Resource Library

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Gregg Vanderheiden, Executive Director of the Trace R&D Center at the University of Maryland and Co-Director of Raising the Floor, discusses how employers can find and select accessible workplace technology. Gregg also introduces us to Morphic, an innovative operating system extension that makes assistive technologies and settings show up on any computer a person needs to use. 

Reyma McDeid, Executive Director of the Central Iowa Center for Independent Living (CICIL), discusses how employers can address their business needs and meet those needs by hiring a diverse workforce, including people with disabilities.

Joel Ward, Technology Strategist and AR Product Manager for Booz Allen Hamilton, discusses the current and future impact of XR on workplace training and how the XR Access initiative is working to make virtual, mixed, and augmented realities accessible.

Accessibility means that everyone can use the exact same technology as anyone else—regardless of whether they can manipulate a mouse, how much vision they have, how many colors they can see, how much they can hear, or how they process information. Accessible technology adds layers into computer operating systems, mobile phones, and more to allow people with disabilities to access the same information as everyone else.

X-Reality (XR), also known as extended reality, is an umbrella term to describe virtual, augmented, and mixed reality technologies. X-Reality is changing the way we interact with the world around us and will, undoubtedly, shape the future of work.

Autonomous vehicles (AV), also referred to as driverless or self-driving vehicles, have the potential to revolutionize transportation and make sweeping changes to the way people interact with the world around them. AV technology can alter the where, when, and how of transportation, for both personal and commercial purposes. Already being used in some cities, technology corporations and manufacturers are planning for the wide-spread production and use of these vehicles within the next few decades.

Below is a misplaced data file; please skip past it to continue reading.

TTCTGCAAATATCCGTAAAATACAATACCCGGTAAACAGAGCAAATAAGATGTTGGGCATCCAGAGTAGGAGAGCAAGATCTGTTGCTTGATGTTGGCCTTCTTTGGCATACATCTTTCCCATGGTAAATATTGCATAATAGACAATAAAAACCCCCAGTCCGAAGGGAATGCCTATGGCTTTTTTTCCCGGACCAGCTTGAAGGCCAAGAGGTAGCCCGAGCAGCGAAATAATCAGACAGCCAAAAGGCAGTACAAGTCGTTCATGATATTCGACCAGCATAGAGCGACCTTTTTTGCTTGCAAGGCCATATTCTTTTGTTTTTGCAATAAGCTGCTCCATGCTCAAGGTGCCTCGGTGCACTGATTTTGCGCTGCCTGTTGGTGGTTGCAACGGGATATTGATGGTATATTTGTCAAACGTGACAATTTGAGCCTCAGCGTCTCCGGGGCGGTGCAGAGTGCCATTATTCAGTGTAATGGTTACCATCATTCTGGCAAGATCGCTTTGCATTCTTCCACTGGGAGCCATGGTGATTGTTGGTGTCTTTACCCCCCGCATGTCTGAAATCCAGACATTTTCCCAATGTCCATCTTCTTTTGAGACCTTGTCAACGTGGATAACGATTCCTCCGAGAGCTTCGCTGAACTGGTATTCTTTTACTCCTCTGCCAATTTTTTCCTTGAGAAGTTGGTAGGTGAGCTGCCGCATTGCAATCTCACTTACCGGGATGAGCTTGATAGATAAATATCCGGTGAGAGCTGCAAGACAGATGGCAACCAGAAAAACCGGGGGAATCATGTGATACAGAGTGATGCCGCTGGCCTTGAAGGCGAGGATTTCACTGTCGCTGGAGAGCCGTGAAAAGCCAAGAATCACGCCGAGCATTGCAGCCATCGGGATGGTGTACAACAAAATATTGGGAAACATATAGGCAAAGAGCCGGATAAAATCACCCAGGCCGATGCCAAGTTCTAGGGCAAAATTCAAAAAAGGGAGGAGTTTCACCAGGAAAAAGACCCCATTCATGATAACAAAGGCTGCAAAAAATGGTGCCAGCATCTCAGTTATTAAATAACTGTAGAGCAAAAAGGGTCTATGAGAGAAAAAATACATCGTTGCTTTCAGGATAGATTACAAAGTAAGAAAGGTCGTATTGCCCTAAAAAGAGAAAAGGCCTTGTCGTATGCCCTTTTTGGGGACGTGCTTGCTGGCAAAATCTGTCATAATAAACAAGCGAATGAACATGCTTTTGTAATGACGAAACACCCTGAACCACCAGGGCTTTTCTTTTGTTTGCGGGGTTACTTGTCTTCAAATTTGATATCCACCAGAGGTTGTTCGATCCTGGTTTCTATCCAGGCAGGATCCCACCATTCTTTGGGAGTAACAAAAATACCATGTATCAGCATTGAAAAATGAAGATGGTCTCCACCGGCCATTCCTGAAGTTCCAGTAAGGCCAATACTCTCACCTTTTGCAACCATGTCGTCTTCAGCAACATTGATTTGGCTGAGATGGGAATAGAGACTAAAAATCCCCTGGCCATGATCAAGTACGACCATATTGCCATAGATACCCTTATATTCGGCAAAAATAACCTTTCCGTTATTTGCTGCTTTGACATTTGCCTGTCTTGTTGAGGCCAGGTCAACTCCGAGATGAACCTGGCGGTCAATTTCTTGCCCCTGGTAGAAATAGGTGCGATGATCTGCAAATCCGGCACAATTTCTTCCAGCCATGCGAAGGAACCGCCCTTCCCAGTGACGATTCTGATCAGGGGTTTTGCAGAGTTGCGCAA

The use of artificial intelligence (AI) and automated technologies is changing workplaces. Although data analytics and automation are not new, AI technology has advanced rapidly in recent years alongside innovations in algorithms, data volume, and computing power. AI-powered platforms are now used to screen job applicants, streamline the application process, and provide on-the-job training. AI is also powering exciting innovations in assistive technology for people with disabilities.

Technology educator Chancey Fleet discusses where the future of assistive technology going and what HR workplace leaders need to do to make their workplaces and businesses more inclusive and accessible.

Check out PEAT’s takeaways from a recent workshop hosted by the World Wide Web Consortium (W3C) that explored strategies for aligning XR platforms with inclusive design principles.

HR Tech is one of the top global events showcasing emerging technologies and tools transforming the human relations (HR) industry. This year, platforms utilizing artificial intelligence (AI) continued to trend, with new focus on mitigating bias and ensuring that AI tools can align with corporate goals for diverse and inclusive hiring.

The recent MAVRIC conference showcased momentum for using X-Reality (XR) to improve people's lives, including people with disabilities.

In celebration of the 29th anniversary of the Americans with Disabilities Act, Frances West joined PEAT to discuss how companies can use inclusion in their business to drive disruptive innovation. Frances formerly served as IBM’s first Chief Accessibility Officer and is the founder of FrancesWestCo.

Dan Nichols discusses how Candidit is using artificial intelligence to built a hiring platform based around inclusive talent competencies to reduce bias and better match employers to candidates with the specific skills they need.

Doug Schepers discusses sonification and other innovative methods of making charts, graphs, and maps more interactive and accessible to all users, including people with disabilities.

Jim Fruchterman discusses Benetech’s research on expanding employment success for people with disabilities, and how inclusive hiring and accessible technology intersect with Silicon Valley’s push to drive innovation.